Indian language fonts for PC and Mac. There used to be a commercial web page based in Houston, TX, where one could purchase fonts for Hindi [ex: SheelRekha, RoopLekha, Kamal], Gujarati [ex: Shefali, Nita, Anarkali, Agni], Punjabi [ex: Pushpa, Suman, Badal, Arup], Bengali [Jayanti, BornaMala], Tamil, Telugu, Kannada, Sanskrit [ex: Sansipro], Malayalam and Assamese. Fonts for transliteration include Diplomat and MonoPali. HTML editors for these languages as well. Free Om_SuniKanth font. Run by Sunny Kallara. [Google] [More] ⦿
As part of the University of Cologne (Germany), the IITS (Institute of Indology and Tamil Studies) published its own truetype font, IITS, which is used for the transliteration of Sanskrit, Pali, Prakrit, Hindi, Marathi, Bengali, Urdu and Dravidian Languages. Other Indian and Tamil fonts can be downloaded too. These include Adhawin-Tamil (K. Srinivasan, 1995), BengaliAssamese Vijay (Vijay K. Patel, 1995), Gayathri (Ethno Multimedia, 1993), Gujarati (Vijay K. Patel, 1996), Janaranjani (EthnoMultimedia, 1993), Kannada Vijay (Vijay K. Patel, 1995), Mantra (Shrikrishna Patil, 1994), Malyalam Vijay (Vijay K. Patel, 1995), Nepali Vijay (Vijay K. Patel, 1994), Progoty (Chetona Software Cafe, 1997), Palladam (T. Govindaraj, 1989-1990), PunjabiSans (Atech, 1991), RK Sanskrit, Tamil Vijay (Vijay K. Patel, 1995), Telugu Vijay (beware: need to type 5 to 7 keys to get one character). [Google] [More] ⦿
John P. Yangos
Creator in Kathmandu of the Nepali font HIMALAYA TT FONT (1992). See also here. This font was created for the Nepal Team for Software Development and Poetic System Corporation, Tokyo. [Google] [More] ⦿
The Limbu script is used to write Limbu or Yakthungba Pan, a Tibeto-Burman language spoken by about 280,000 people in eastern Nepal, Bhutan, and northern India. Limbu has been encoded in Unicode 4.0. The Limbu script is included in James Kass's Code2000 font. [Google] [More] ⦿
Madan Puraskar Pustakalaya (MPP)
Organization in Kathmandu involved in the Nepali Font Standardization. They maintain a Unicode Nepali font, Kanjirowa, by Sanir Karmacharya. He also designed Kalimati, which can be downloaded here. Download from the Madan Puraskar Pustakalaya (MPP) Library. Three Devanagari Unicode fonts, Sanir Karmacharya's Kalimati and Kanjirowa, and Rabison Shakya's Thyaka Rabison can be downloaded. [Google] [More] ⦿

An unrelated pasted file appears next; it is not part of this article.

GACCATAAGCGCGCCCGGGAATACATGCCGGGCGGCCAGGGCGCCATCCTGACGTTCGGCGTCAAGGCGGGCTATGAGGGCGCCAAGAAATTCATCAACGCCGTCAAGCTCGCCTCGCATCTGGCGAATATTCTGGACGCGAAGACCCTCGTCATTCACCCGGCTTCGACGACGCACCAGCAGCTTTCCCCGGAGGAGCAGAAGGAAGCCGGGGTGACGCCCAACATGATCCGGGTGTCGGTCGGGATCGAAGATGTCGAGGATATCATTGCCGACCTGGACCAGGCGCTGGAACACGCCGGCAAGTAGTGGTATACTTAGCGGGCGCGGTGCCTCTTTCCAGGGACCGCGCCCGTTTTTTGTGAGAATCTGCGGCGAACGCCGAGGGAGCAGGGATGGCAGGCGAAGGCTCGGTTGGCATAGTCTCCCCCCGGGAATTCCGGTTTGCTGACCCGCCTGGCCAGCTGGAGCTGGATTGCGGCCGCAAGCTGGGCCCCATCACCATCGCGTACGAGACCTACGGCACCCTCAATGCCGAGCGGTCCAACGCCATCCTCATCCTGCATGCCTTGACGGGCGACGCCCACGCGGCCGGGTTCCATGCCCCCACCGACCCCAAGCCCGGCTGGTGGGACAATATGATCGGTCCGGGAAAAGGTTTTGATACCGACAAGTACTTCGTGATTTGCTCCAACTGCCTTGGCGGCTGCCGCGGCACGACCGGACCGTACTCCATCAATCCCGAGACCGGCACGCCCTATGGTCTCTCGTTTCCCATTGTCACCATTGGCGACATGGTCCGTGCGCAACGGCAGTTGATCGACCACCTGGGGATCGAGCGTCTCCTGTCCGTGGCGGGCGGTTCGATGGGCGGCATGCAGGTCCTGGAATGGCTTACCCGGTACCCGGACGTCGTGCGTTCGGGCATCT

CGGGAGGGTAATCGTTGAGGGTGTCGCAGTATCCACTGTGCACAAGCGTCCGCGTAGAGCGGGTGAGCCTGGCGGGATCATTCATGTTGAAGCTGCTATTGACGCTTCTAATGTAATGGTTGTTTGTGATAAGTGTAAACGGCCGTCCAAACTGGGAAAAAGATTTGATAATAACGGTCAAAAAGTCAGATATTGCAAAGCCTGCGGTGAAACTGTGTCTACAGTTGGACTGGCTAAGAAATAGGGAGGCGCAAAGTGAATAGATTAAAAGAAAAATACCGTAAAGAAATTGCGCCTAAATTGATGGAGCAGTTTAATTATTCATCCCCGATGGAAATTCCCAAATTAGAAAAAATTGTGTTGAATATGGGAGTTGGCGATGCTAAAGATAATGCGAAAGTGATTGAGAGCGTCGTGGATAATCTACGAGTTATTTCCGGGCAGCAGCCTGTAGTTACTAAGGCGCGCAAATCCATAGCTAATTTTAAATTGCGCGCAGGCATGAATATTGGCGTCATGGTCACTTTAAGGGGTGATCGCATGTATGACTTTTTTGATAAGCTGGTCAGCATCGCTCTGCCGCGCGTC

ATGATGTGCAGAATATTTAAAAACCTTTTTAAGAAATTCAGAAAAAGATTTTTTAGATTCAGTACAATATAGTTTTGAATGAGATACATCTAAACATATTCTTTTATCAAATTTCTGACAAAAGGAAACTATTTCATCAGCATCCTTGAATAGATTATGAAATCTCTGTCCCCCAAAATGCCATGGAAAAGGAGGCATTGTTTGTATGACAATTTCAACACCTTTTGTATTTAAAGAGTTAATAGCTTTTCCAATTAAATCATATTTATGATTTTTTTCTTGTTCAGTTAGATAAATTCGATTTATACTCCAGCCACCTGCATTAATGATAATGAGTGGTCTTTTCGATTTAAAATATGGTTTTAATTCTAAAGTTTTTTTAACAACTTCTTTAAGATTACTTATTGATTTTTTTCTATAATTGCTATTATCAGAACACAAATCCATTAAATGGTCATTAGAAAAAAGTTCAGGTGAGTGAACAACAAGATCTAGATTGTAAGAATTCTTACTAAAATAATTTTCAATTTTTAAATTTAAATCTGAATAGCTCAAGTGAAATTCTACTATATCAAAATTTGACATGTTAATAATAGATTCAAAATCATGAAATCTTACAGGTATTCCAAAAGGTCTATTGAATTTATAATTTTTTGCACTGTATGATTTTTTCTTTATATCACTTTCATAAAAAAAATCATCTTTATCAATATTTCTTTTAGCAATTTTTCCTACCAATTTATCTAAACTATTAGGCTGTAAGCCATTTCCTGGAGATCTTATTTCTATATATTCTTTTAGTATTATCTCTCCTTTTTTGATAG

At MOICS (Ministry of Industry Commerce and Supplies of Nepal), download these Nepali fonts: Kantipur (1994), Preeti (1993), SiddhiNormal (1993, by Allen&Alok Tuladhar, Unlimited Software, Nepal). Not Unicode compatible. [Google] [More] ⦿
Monotype sells fonts for the following languages: Amharic, Aksara Kaganga, Arabic, Armenian, Balinese, Burmese, Cambodian, Chinese, Coptic, Devanagari (Hindi/Marathi/Nepali), Farsi, Georgian, Glagolitic, Gujerathi, Gurmukhi (Punjabi), Hebrew, Japanese, Javanese, Jawi, Kannada, Korean, Laotian, Lontarak, Malayalam, Old Bulgarian, Oriya, Pushto, Sindhi, Sinhalese, Surat Pustaha, Syriac, Tamil, Telugu, Thai, Urdu, Vietnamese. [Google] [More] ⦿
Hindi (Devanagari) fonts at Agfa Monotype: ITR Aviraj, ITR Chakra, Monotype Devanagari, ITR Hari, ITR Kable, ITR Mitra, ITR Natraj, ITR Nilesh, ITR Shakti, ITR Shridar, ITR Vijay, ITR Vishal, ITR Yogesh. [Google] [More] ⦿
Nepali font archive: FONTASY_HIMALI_TT-NORMAL, Nepali-Normal, Fontasy-Roman-Himali, Fontasy-Himali, Gauri-Regular, Himalb-Regular, Himalli-Regular, Sagarmatha-Regular, Kanchan, Kantipur-Regular, MtEverest, Nepali_DLS_I-Italic, PCS-NEPALI-Normal, Preeti. [Google] [More] ⦿
Nepali/Himali font archive: GauriShanker, Himalb, FONTASYHIMALITTNORMAL, FontasyHimali, Fontasy-RomanHimali, Himalli, Kanchan, Kantipur, MtEverest, FONTASYHIMALITTNORMAL, NepaliDLSIItalic, PCSNEPALINormal, Preeti, Himalli. [Google] [More] ⦿
Nepali is written in the Devanagari (or 'Nagari' script), which is also used for Hindi, Marathi and Sanskrit. Nepali Devanagari has 11 vowels and 33 consonants and is largely phonetic, which means that the pronunciation closely resembles the writing system. Unicode is an international organization that provides a standard encoding for all of the world's major languages. Nepali is included in the Unicode standard, under Devanagari. This PDF file shows the code chart for Devanagari from the Unicode website. Unicode Nepali Font Guide. [Google] [More] ⦿
Small Nepali free font archive: FONTASYHIMALITTNORMAL, FONTASYHIMALITTNORMAL, Fontasy-RomanHimali, FontasyHimali, GauriShanker, Himalb, Himalli, Himalli, Kanchan, Kantipur, MtEverest, NepaliDLSIItalic, PCSNEPALINormal, Preeti. [Google] [More] ⦿
Nepali font archive: Agra, Anuradha, Arjun, BharatVani-Wide-Font, Bikash, Chandrodaya, DV-TTSurekh-Bold, DV-TTSurekh-Normal, Dalal, Deepika, Deepika, DevLys-010, DevLys-010Bold, DevLys-010BoldItalic, DevLys-010Condensed, DevLys-010Italic, DevLys-010Thin, DevLys-020, DevLys-020Bold, DevLys-020Condensed, DevLys-020Italic, DevLys-020Thin, DevLys-020Wide, DevLys-030, DevLys-030Bold, DevLys-030BoldItalic, DevLys-030Condensed, DevLys-030Italic, DevLys-030Thin, DevLys-030Wide, DevLys-110BoldItalic, DevLys-110Condensed, DevLys-110Italic, DevLys-110Wide, DevanagariBold, DevanagariNormal, FONTASYHIMALITTNORMAL, FONTASYHIMALITTNORMAL, Fontasy-RomanHimali, FontasyHimali, FontasyHimali, Gadhabold, Ganess, GauriShanker, GolchhaNepaliNORMAL, HIMALAYA-TT-FONT, Himal, HimalBoldBold111090131932, Himalaya, Himalayabold, Himalb, Himalb, Himalli, Himalli, HimchuliBold, HindiSanskrit, Kanchan, Kanchan, Kantipur, Khaki, Lakshmi, MayaBlock, Meghnaz, Menaka, MercantileNormal, MtEverest, Naidunia, Navjeevan, FONTASYHIMALITTNORMAL, FONTASYHIMALITTNORMAL, NepaliDLSIItalic, Neptimes, PCSNEPALINormal, PCSNEPALINormal, Pagal, Prachin, Preeti, Priyatam, RITU, Rukmini, Sama, Shusha, Shusha02, Shusha05, SiddhiNormal, Suryodaya, Yogeshweb-Bold, Yogeshweb-BoldItalic, Yogeshweb-Italic, Yogeshweb. [Google] [More] ⦿